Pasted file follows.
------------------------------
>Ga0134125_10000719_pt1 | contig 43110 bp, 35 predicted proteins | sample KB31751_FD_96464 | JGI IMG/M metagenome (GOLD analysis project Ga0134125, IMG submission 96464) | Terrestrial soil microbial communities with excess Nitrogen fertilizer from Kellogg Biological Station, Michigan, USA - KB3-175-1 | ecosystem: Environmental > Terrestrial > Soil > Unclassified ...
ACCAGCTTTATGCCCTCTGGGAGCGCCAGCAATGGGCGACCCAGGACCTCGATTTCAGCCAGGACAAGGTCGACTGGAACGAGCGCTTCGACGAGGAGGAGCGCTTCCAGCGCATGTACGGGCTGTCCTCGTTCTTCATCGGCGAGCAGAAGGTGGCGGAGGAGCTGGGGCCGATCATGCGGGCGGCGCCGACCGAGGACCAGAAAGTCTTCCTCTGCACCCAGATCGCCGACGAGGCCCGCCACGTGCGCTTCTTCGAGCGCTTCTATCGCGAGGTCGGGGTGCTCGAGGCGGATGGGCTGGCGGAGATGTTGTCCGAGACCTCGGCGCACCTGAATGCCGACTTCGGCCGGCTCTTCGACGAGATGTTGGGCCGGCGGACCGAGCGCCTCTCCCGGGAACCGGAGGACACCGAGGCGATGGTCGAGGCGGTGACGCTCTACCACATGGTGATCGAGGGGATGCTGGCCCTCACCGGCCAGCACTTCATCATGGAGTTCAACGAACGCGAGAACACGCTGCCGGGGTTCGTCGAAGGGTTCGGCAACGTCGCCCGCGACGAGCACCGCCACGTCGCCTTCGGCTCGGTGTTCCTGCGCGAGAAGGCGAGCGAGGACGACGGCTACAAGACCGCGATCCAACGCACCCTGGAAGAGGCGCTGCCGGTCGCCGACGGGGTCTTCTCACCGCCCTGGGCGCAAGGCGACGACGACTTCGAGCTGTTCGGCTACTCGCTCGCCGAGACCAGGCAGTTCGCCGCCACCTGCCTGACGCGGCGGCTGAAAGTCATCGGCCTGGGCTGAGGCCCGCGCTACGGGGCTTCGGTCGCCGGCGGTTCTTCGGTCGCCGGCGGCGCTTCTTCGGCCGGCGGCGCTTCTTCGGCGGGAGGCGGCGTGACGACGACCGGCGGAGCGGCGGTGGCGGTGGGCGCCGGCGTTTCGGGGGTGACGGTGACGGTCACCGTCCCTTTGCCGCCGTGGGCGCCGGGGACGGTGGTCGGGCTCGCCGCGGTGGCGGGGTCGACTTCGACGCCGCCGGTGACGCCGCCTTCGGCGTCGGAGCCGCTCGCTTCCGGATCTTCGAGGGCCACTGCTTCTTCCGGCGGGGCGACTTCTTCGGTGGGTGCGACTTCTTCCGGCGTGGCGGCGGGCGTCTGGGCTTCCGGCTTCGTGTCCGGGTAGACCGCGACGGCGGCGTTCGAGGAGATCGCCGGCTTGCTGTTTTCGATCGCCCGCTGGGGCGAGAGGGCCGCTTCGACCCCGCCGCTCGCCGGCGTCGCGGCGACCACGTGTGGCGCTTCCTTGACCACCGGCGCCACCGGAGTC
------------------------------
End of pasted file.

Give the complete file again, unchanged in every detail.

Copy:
>Ga0134125_10000719_pt1 | contig 43110 bp, 35 predicted proteins | sample KB31751_FD_96464 | JGI IMG/M metagenome (GOLD analysis project Ga0134125, IMG submission 96464) | Terrestrial soil microbial communities with excess Nitrogen fertilizer from Kellogg Biological Station, Michigan, USA - KB3-175-1 | ecosystem: Environmental > Terrestrial > Soil > Unclassified ...
ACCAGCTTTATGCCCTCTGGGAGCGCCAGCAATGGGCGACCCAGGACCTCGATTTCAGCCAGGACAAGGTCGACTGGAACGAGCGCTTCGACGAGGAGGAGCGCTTCCAGCGCATGTACGGGCTGTCCTCGTTCTTCATCGGCGAGCAGAAGGTGGCGGAGGAGCTGGGGCCGATCATGCGGGCGGCGCCGACCGAGGACCAGAAAGTCTTCCTCTGCACCCAGATCGCCGACGAGGCCCGCCACGTGCGCTTCTTCGAGCGCTTCTATCGCGAGGTCGGGGTGCTCGAGGCGGATGGGCTGGCGGAGATGTTGTCCGAGACCTCGGCGCACCTGAATGCCGACTTCGGCCGGCTCTTCGACGAGATGTTGGGCCGGCGGACCGAGCGCCTCTCCCGGGAACCGGAGGACACCGAGGCGATGGTCGAGGCGGTGACGCTCTACCACATGGTGATCGAGGGGATGCTGGCCCTCACCGGCCAGCACTTCATCATGGAGTTCAACGAACGCGAGAACACGCTGCCGGGGTTCGTCGAAGGGTTCGGCAACGTCGCCCGCGACGAGCACCGCCACGTCGCCTTCGGCTCGGTGTTCCTGCGCGAGAAGGCGAGCGAGGACGACGGCTACAAGACCGCGATCCAACGCACCCTGGAAGAGGCGCTGCCGGTCGCCGACGGGGTCTTCTCACCGCCCTGGGCGCAAGGCGACGACGACTTCGAGCTGTTCGGCTACTCGCTCGCCGAGACCAGGCAGTTCGCCGCCACCTGCCTGACGCGGCGGCTGAAAGTCATCGGCCTGGGCTGAGGCCCGCGCTACGGGGCTTCGGTCGCCGGCGGTTCTTCGGTCGCCGGCGGCGCTTCTTCGGCCGGCGGCGCTTCTTCGGCGGGAGGCGGCGTGACGACGACCGGCGGAGCGGCGGTGGCGGTGGGCGCCGGCGTTTCGGGGGTGACGGTGACGGTCACCGTCCCTTTGCCGCCGTGGGCGCCGGGGACGGTGGTCGGGCTCGCCGCGGTGGCGGGGTCGACTTCGACGCCGCCGGTGACGCCGCCTTCGGCGTCGGAGCCGCTCGCTTCCGGATCTTCGAGGGCCACTGCTTCTTCCGGCGGGGCGACTTCTTCGGTGGGTGCGACTTCTTCCGGCGTGGCGGCGGGCGTCTGGGCTTCCGGCTTCGTGTCCGGGTAGACCGCGACGGCGGCGTTCGAGGAGATCGCCGGCTTGCTGTTTTCGATCGCCCGCTGGGGCGAGAGGGCCGCTTCGACCCCGCCGCTCGCCGGCGTCGCGGCGACCACGTGTGGCGCTTCCTTGACCACCGGCGCCACCGGAGTC